Maui News

Suspicious Incidents in Kīhei Prompt Community Concerns

May 26, 2017, 9:42 AM HST
* Updated May 27, 6:32 AM
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A Maui family is seeking action and is hoping to spread awareness in the community after they reported what they described as an attempted kidnapping in Kīhei to Maui police on Thursday afternoon.  Joella Speelman tells Maui Now that the incident occurred at the parking lot of a base yard in Kīhei off of Halekūʻai Street.

Maui Now graphic.

According to Speelman, a woman suspect walked through the parking lot, opened the truck door where her four-year-old son was seated, and reached for him as he was watching a video on his tablet.  Speelman said her husband, who was near the boy, intervened and physically fought off the woman who eventually left the property on foot.

Speelman said the suspect was “talking crazy” during the incident and then called the police on her husband.  According to Speelman, responding officers implied that they had dealt with the woman before, and did not detain her because she didn’t actually take the child.

Earlier, police told Maui Now that they were unable to confirm what transpired until they look into the report.  This afternoon, police updated us saying there was no complaint filed and they had tried to call Speelman’s husband to confirm.

Speelman has since notified us that an officer came back, took a full statement and a report has since been filed for claims of trespassing, unlawful entry into vehicle and harassment.


“I am beyond infuriated, scared for children of our community and so damn grateful that psycho didn’t take my baby,” said Speelman in an online post.


This has prompted questions over what constitutes a kidnapping and if there are laws to protect a child from “attempted” incidents.

According to Hawaiʻi law, a person commits the offense of kidnapping “if the person intentionally or knowingly restrains another person with intent to: (a) Hold that person for ransom or reward; (b) Use that person as a shield or hostage; (c) Facilitate the commission of a felony or flight thereafter; (d) Inflict bodily injury upon that person or subject that person to a sexual offense; (e) Terrorize that person or a third person; (f) Interfere with the performance of any governmental or political function; or (g) Unlawfully obtain the labor or services of that person, regardless of whether related to the collection of a debt.”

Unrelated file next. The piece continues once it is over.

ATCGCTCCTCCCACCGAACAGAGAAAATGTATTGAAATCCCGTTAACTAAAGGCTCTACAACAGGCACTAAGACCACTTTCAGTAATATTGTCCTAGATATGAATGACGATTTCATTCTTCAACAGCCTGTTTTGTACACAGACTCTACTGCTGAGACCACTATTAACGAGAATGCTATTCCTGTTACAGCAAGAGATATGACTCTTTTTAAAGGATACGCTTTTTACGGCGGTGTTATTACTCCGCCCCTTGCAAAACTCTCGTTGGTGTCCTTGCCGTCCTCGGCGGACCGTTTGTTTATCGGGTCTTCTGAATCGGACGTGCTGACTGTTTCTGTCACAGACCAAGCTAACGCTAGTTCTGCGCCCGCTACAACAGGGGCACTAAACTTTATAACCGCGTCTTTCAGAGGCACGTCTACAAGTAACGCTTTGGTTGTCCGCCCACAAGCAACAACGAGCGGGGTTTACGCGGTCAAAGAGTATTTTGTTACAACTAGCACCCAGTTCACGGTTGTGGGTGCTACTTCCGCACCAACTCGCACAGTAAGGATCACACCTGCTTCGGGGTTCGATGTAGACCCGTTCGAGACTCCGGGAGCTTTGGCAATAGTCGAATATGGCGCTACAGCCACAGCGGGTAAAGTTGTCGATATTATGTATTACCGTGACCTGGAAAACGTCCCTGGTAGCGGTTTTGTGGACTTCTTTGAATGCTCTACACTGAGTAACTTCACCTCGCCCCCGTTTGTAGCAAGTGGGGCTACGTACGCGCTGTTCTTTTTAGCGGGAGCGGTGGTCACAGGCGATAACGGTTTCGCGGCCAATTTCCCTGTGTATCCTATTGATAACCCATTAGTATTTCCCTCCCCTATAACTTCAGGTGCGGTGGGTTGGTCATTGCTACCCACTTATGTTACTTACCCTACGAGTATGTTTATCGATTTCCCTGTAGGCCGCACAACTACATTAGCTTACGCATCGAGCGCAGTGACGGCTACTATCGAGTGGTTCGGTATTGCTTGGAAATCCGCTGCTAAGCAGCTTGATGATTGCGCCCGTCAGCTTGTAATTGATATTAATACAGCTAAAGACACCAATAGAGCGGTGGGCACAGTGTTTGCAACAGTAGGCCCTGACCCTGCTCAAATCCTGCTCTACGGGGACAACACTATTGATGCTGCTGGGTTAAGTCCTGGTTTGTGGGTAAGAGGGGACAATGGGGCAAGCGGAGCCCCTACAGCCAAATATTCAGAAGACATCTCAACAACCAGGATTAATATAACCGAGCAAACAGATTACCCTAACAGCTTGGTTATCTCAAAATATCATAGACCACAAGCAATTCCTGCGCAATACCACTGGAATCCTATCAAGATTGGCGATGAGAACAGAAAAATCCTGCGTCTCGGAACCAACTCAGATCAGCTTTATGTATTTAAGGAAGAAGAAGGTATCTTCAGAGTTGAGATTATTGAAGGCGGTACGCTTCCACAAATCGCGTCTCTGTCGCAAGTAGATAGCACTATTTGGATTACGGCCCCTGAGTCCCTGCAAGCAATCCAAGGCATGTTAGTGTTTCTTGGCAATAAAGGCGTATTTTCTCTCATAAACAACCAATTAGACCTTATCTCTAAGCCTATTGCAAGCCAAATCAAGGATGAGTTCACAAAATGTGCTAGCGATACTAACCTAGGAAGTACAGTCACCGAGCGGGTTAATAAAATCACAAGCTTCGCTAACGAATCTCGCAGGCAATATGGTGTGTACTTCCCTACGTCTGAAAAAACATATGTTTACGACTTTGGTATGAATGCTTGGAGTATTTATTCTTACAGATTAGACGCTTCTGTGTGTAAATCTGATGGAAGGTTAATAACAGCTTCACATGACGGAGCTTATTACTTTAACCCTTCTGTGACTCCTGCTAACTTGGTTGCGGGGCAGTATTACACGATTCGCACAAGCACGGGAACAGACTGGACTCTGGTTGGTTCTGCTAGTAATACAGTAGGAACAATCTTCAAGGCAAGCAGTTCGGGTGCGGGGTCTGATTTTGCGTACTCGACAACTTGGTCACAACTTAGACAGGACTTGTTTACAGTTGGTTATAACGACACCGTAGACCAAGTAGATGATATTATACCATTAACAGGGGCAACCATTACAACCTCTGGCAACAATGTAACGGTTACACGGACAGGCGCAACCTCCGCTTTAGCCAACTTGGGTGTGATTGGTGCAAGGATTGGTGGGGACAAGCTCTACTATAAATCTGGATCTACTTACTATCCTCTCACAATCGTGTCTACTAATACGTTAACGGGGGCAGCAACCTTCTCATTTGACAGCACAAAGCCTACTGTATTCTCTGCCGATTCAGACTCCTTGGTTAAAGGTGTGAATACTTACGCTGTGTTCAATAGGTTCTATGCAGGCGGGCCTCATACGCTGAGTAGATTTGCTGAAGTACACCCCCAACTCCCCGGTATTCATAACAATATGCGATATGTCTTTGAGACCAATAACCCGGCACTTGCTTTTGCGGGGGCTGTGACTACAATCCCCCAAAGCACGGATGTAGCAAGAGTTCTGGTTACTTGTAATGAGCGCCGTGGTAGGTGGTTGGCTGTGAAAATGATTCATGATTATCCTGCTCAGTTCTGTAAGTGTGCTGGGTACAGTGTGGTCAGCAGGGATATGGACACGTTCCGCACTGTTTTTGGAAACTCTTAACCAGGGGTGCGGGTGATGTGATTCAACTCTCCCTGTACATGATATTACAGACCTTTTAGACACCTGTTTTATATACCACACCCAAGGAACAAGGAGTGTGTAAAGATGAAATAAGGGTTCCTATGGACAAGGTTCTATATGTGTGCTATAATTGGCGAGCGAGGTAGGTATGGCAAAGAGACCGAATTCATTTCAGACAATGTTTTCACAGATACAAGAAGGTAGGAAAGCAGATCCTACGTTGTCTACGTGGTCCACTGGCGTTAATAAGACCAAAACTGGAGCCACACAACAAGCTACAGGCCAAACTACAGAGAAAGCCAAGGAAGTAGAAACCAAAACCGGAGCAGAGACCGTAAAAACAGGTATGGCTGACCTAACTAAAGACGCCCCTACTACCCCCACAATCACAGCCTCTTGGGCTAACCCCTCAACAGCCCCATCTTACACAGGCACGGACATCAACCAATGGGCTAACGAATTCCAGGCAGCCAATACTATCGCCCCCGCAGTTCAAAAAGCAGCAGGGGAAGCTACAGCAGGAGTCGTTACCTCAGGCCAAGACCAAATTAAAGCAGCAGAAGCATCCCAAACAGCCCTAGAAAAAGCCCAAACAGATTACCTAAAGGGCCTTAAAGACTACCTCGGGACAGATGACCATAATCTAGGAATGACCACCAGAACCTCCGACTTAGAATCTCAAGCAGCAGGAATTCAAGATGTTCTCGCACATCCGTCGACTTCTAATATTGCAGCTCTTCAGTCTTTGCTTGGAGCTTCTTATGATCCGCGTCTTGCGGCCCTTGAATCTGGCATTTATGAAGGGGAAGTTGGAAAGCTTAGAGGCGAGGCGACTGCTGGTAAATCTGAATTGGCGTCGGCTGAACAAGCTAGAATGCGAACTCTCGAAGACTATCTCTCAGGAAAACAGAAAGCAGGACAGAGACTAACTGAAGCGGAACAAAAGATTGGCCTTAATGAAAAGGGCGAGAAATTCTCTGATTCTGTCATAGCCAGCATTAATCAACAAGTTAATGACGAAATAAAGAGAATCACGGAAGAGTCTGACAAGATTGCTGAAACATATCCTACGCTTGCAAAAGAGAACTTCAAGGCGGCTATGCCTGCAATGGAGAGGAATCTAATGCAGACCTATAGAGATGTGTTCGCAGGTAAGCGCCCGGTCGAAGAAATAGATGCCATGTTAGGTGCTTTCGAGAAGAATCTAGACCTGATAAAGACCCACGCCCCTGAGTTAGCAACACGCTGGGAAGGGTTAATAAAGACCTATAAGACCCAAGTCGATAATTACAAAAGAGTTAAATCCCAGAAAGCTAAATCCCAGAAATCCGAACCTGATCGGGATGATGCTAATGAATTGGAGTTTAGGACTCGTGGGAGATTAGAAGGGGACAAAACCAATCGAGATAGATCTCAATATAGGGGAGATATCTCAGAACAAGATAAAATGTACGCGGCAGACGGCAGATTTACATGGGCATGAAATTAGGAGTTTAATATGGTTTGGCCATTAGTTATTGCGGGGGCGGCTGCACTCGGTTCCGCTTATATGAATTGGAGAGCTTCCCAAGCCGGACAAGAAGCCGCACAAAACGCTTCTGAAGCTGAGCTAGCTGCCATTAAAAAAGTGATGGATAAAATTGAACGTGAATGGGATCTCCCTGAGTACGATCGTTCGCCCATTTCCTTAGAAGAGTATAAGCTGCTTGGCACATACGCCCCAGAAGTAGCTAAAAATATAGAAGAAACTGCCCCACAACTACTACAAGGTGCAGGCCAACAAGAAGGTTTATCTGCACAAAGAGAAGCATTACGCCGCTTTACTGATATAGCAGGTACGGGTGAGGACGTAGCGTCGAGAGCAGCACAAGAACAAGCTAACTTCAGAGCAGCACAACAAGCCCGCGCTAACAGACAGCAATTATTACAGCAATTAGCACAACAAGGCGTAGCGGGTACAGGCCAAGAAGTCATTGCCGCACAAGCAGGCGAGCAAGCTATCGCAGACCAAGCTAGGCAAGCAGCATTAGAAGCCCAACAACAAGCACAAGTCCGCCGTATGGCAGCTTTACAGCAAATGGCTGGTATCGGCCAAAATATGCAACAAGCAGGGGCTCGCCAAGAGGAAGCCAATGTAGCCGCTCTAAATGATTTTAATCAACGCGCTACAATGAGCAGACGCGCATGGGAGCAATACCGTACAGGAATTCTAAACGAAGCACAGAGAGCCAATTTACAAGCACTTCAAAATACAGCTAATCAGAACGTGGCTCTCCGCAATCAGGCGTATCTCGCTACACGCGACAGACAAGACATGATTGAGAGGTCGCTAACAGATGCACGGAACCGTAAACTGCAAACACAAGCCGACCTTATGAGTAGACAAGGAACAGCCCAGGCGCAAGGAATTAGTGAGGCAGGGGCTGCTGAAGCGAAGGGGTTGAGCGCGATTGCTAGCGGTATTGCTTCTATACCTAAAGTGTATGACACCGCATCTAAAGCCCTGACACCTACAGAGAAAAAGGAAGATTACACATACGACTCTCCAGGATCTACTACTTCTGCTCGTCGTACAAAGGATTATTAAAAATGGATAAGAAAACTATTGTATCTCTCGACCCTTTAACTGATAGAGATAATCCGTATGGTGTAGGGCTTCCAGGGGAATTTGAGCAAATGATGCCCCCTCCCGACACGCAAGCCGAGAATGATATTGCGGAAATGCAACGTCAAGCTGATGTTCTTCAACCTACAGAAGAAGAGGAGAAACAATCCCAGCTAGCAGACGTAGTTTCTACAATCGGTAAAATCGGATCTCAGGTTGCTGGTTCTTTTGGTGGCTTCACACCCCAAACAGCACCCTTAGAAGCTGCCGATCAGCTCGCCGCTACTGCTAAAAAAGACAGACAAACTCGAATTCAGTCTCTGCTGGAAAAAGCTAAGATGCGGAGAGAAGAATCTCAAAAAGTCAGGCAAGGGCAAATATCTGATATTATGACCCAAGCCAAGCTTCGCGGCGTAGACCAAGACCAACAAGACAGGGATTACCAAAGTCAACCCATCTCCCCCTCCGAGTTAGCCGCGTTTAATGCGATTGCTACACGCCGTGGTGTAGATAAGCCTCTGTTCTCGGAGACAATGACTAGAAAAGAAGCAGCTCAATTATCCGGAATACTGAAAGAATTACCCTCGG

Other non-related incidents on Maui in the past involving physical contact and verbal cues have prompted police response with safety reminders, advising the public to report any suspicious activities and be vigilant of their surroundings.


Concerned parents have asked if there are other laws to protect the child and family including: harassment, public endangerment or unauthorized entry into a motor vehicle.

Speelman described the suspect as a Caucasian woman with reddish-brown frizzy hair, standing about 5’3″ tall, weighing 120-130 pounds and wearing a hat and a black back pack.  Speelman said she has heard of other incidents reported in recent weeks in involving a suspect with a similar description.

Similar Incident, Similar Suspect Description, Reported on Sunday:

Another resident, Danielle Garcia, tells Maui Now that a similar situation happened to her six-year-old daughter on Sunday at Waipuilani Beach behind the Maui Sunset.  In that incident, a woman of a similar description reportedly approached the girl claiming the child was her grandson. Like yesterday’s incident, there was reportedly no physical contact with the child, and no arrest was made.  Police have not linked the two incidents.

Garcia tells Maui Now that she was sitting in a beach chair about 10-feet away from her child who was playing in the sand.  The woman (who Garcia described as Caucasian, standing about 5’2″ tall with short blondish-reddish hair, a raspy voice and dark skin from over exposure to the sun) then approached Garcia and asked how her day was going, to which Garcia replied, “great.”

After the interaction, Garcia said she could smell marijuana and observed the woman smoking.  At that point, she asked the woman to leave due to the smell.  According to Garcia, the suspect responded saying, “I’m not going anywhere without my grandson” while pointing to Garcia’s daughter, and then ran towards the child and attempted to grab the girl.

Garcia said she was able to prevent the woman from grabbing her child by shoving her hand in the woman’s face.  Garcia said she called police, but according to her account, it took about 30 minutes before help arrived.  In the meantime, a man and woman reportedly assisted by standing watch over the suspect who Garcia said was threatening to hurt her.  A retired officer who heard what was happening also helped by removing the woman from the immediate area.

When police arrived, Garcia said the responding officer asked if the suspect physically grabbed her child, to which Garcia responded saying, “no.”  The officer then removed the woman from the premises, according to Garcia’s account. 

Maui police tell Maui Now that officers responded to the incident, but that there was no one around to make a complaint. Garcia disputes that assessment.

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